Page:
URUMQI - Tajinisa looks forward to attending an upcoming family day at her daughter's company.
When her daughter Goharnisa was recruited by a nearby food processing company in 2012, it marked a milestone in the family's struggle to get out of poverty.
"Thanks to her job, we now have a well-decorated house and fresh lamb in our fridge ready to be eaten," said Tajinisa. "I can't wait to see where she works."
The family live in a remote village in Hotan County, a poor area of northwest China's Xinjiang Uygur Autonomous Region.
Goharnisa works as a team leader, managing workers who sort dates and nuts.
"Our Xinjiang specialty products are sold across the country, including Beijing and Shanghai, which makes me feel connected to those big cities," she said.
Her monthly salary is 4,300 yuan ($630), 1,300 yuan more than the annual income of the entire family of five before 2012.
China has been intensifying efforts to assist poor rural residents, including those of the country's ethnic minority groups.
According to a white paper issued by the State Council Information Office Thursday, by the end of 2016, less than 10 percent of Xinjiang's population live in poverty.
The number of people registered as living below the poverty line in the region had dropped from 2.61 million in 2013 to 1.22 million by the end of 2016.
The region has vowed to take part in the national effort to lift all Chinese out of poverty by 2020.
Southern Xinjiang has been the focus of poverty-relief programs, with more funding and social resources directed to the area. Ten special projects involving employment-based poverty reduction have been implemented, according to the white paper.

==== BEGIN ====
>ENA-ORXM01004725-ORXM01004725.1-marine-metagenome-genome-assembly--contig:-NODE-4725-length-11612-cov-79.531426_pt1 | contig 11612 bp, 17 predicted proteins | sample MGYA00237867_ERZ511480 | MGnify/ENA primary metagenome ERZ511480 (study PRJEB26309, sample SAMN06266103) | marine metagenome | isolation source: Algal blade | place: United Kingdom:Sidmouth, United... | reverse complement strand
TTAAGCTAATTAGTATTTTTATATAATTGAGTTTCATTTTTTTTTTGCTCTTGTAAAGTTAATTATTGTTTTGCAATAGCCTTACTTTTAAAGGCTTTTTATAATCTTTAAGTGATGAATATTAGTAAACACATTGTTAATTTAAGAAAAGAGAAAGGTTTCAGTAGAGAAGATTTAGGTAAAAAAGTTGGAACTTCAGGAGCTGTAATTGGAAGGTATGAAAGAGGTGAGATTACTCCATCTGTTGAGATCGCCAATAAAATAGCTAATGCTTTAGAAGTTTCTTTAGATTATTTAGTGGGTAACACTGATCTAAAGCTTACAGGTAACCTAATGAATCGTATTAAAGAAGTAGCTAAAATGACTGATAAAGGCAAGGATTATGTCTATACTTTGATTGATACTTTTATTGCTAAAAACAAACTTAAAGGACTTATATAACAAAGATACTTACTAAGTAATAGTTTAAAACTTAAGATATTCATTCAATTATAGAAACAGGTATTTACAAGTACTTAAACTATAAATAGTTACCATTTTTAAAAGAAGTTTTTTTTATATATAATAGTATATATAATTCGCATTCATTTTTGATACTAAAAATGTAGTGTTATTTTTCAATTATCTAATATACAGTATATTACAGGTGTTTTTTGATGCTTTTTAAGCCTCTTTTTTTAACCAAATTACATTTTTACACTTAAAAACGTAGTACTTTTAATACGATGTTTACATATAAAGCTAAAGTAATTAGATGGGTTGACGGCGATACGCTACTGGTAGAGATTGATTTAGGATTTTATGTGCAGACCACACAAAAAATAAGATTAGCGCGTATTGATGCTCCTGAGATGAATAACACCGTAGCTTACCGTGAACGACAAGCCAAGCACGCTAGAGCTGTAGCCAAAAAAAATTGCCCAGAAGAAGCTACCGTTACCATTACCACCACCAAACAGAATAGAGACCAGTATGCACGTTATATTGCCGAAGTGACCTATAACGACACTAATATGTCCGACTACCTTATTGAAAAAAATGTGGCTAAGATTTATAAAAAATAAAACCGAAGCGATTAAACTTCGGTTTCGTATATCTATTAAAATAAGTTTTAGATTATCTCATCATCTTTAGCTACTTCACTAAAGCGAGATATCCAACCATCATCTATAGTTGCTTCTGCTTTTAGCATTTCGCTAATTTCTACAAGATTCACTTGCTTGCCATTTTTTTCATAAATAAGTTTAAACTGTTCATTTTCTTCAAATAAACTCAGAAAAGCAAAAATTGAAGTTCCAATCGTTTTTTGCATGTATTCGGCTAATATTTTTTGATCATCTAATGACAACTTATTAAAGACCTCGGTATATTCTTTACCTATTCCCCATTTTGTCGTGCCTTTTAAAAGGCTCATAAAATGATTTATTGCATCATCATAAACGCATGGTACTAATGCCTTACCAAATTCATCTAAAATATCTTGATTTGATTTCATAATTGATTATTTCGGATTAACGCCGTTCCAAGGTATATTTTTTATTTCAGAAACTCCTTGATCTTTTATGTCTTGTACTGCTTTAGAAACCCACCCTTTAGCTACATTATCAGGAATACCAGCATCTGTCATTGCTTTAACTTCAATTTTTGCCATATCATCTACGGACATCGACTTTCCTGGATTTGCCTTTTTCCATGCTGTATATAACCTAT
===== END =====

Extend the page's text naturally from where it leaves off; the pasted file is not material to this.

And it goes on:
In the most impoverished prefectures of Kashgar and Hotan, a target has been set to find jobs for 100,000 people in the next three years, meaning more families like Goharnisa's will have a chance to raise their incomes.
Xinjiang's state-owned companies are required to offer 10,000 jobs, with the families of farmers and herders prioritized for recruitment, according to regional authorities.
Guozhichu food company, where Goharnisa works, is located in a remote rural area some 200 km away from the county seat of Yutian. The company and three other companies under a state-owned group recruited a total of 215 local residents in late May.
Muharem Abla, one of the new employees, is being trained to sort dates, making 2,000 yuan a month during her probation period.
"My neighbors are jealous and often ask me when the company will offer more jobs," she said with a smile. Most of the new workers were previously housewives.
"I'm so proud that I can earn a considerable salary without being away from home," she said.
Turuwenjan, a sociologist with Xinjiang Academy of Social Sciences, said state-owned companies should hire more local residents and train unskilled ethnic minority groups, rather than bring in migrant workers from other regions.
Private companies should also be encouraged to do the same with tax reductions and exemptions, he said.
"Employment is vital to people's livelihood, as well as regional stability," Turuwenjan said.